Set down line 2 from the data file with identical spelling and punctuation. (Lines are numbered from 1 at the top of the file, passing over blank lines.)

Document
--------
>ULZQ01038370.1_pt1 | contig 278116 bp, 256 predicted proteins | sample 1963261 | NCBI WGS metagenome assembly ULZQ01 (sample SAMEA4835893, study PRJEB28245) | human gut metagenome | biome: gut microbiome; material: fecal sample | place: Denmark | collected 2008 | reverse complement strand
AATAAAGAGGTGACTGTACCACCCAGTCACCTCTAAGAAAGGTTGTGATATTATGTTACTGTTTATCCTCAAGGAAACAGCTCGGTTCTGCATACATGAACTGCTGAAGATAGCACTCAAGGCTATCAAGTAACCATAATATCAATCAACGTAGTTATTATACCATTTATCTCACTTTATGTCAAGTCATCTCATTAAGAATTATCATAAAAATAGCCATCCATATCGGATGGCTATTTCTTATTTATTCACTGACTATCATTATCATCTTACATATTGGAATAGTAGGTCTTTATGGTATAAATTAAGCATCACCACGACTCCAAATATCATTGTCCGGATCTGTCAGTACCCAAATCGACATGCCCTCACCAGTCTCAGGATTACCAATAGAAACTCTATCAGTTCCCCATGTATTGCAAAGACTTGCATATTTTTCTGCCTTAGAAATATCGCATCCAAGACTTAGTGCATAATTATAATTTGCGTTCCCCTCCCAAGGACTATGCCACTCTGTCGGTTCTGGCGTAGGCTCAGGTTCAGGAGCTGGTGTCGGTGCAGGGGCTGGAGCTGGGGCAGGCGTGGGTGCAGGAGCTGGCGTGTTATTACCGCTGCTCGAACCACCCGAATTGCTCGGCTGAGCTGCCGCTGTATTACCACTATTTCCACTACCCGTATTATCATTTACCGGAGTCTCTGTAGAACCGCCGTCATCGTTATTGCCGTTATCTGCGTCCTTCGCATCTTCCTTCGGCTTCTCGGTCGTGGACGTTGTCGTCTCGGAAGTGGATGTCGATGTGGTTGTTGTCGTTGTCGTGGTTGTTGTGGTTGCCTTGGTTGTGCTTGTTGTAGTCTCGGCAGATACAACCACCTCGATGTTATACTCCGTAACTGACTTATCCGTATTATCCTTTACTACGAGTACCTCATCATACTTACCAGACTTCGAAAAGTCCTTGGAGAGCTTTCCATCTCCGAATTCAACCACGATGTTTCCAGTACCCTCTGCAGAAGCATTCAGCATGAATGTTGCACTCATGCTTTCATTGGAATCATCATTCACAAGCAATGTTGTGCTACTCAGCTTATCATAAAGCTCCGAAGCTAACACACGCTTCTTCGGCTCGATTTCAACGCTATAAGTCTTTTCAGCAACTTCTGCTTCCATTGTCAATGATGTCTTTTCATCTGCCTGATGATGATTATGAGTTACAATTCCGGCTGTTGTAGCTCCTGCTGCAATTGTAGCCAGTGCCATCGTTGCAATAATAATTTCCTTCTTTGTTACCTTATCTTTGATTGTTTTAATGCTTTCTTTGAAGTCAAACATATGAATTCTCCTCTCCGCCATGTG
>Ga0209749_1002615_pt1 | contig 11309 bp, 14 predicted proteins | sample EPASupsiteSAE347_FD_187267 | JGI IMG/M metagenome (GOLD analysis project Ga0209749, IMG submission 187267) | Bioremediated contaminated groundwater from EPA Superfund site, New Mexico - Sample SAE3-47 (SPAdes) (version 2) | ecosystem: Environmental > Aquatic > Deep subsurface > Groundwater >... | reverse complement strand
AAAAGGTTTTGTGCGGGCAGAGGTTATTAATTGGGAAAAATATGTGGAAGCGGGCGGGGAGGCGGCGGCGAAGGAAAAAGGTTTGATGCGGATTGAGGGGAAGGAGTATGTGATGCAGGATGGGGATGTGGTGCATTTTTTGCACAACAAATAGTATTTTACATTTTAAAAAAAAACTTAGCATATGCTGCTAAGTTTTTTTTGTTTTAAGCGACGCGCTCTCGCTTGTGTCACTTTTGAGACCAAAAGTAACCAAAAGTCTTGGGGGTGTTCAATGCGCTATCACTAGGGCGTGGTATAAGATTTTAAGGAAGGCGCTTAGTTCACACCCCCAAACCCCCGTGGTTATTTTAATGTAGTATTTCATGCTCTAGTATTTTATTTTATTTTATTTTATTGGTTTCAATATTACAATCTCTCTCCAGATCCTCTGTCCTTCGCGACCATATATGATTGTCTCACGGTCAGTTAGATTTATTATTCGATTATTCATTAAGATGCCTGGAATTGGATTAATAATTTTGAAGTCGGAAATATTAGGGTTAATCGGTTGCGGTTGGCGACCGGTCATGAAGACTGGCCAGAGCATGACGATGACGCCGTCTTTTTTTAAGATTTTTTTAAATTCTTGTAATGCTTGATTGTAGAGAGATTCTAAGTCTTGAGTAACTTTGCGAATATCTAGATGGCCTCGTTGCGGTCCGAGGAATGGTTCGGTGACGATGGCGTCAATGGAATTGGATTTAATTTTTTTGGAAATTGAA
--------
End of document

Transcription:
AATAAAGAGGTGACTGTACCACCCAGTCACCTCTAAGAAAGGTTGTGATATTATGTTACTGTTTATCCTCAAGGAAACAGCTCGGTTCTGCATACATGAACTGCTGAAGATAGCACTCAAGGCTATCAAGTAACCATAATATCAATCAACGTAGTTATTATACCATTTATCTCACTTTATGTCAAGTCATCTCATTAAGAATTATCATAAAAATAGCCATCCATATCGGATGGCTATTTCTTATTTATTCACTGACTATCATTATCATCTTACATATTGGAATAGTAGGTCTTTATGGTATAAATTAAGCATCACCACGACTCCAAATATCATTGTCCGGATCTGTCAGTACCCAAATCGACATGCCCTCACCAGTCTCAGGATTACCAATAGAAACTCTATCAGTTCCCCATGTATTGCAAAGACTTGCATATTTTTCTGCCTTAGAAATATCGCATCCAAGACTTAGTGCATAATTATAATTTGCGTTCCCCTCCCAAGGACTATGCCACTCTGTCGGTTCTGGCGTAGGCTCAGGTTCAGGAGCTGGTGTCGGTGCAGGGGCTGGAGCTGGGGCAGGCGTGGGTGCAGGAGCTGGCGTGTTATTACCGCTGCTCGAACCACCCGAATTGCTCGGCTGAGCTGCCGCTGTATTACCACTATTTCCACTACCCGTATTATCATTTACCGGAGTCTCTGTAGAACCGCCGTCATCGTTATTGCCGTTATCTGCGTCCTTCGCATCTTCCTTCGGCTTCTCGGTCGTGGACGTTGTCGTCTCGGAAGTGGATGTCGATGTGGTTGTTGTCGTTGTCGTGGTTGTTGTGGTTGCCTTGGTTGTGCTTGTTGTAGTCTCGGCAGATACAACCACCTCGATGTTATACTCCGTAACTGACTTATCCGTATTATCCTTTACTACGAGTACCTCATCATACTTACCAGACTTCGAAAAGTCCTTGGAGAGCTTTCCATCTCCGAATTCAACCACGATGTTTCCAGTACCCTCTGCAGAAGCATTCAGCATGAATGTTGCACTCATGCTTTCATTGGAATCATCATTCACAAGCAATGTTGTGCTACTCAGCTTATCATAAAGCTCCGAAGCTAACACACGCTTCTTCGGCTCGATTTCAACGCTATAAGTCTTTTCAGCAACTTCTGCTTCCATTGTCAATGATGTCTTTTCATCTGCCTGATGATGATTATGAGTTACAATTCCGGCTGTTGTAGCTCCTGCTGCAATTGTAGCCAGTGCCATCGTTGCAATAATAATTTCCTTCTTTGTTACCTTATCTTTGATTGTTTTAATGCTTTCTTTGAAGTCAAACATATGAATTCTCCTCTCCGCCATGTG